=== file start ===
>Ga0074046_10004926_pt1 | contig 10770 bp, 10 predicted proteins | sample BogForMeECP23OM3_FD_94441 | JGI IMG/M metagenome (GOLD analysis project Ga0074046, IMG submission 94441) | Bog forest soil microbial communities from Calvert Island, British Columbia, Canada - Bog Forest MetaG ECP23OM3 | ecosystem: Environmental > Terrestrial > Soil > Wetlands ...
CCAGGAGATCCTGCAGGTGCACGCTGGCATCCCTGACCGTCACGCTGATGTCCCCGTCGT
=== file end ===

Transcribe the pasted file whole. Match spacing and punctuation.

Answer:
>Ga0074046_10004926_pt1 | contig 10770 bp, 10 predicted proteins | sample BogForMeECP23OM3_FD_94441 | JGI IMG/M metagenome (GOLD analysis project Ga0074046, IMG submission 94441) | Bog forest soil microbial communities from Calvert Island, British Columbia, Canada - Bog Forest MetaG ECP23OM3 | ecosystem: Environmental > Terrestrial > Soil > Wetlands ...
CCAGGAGATCCTGCAGGTGCACGCTGGCATCCCTGACCGTCACGCTGATGTCCCCGTCGT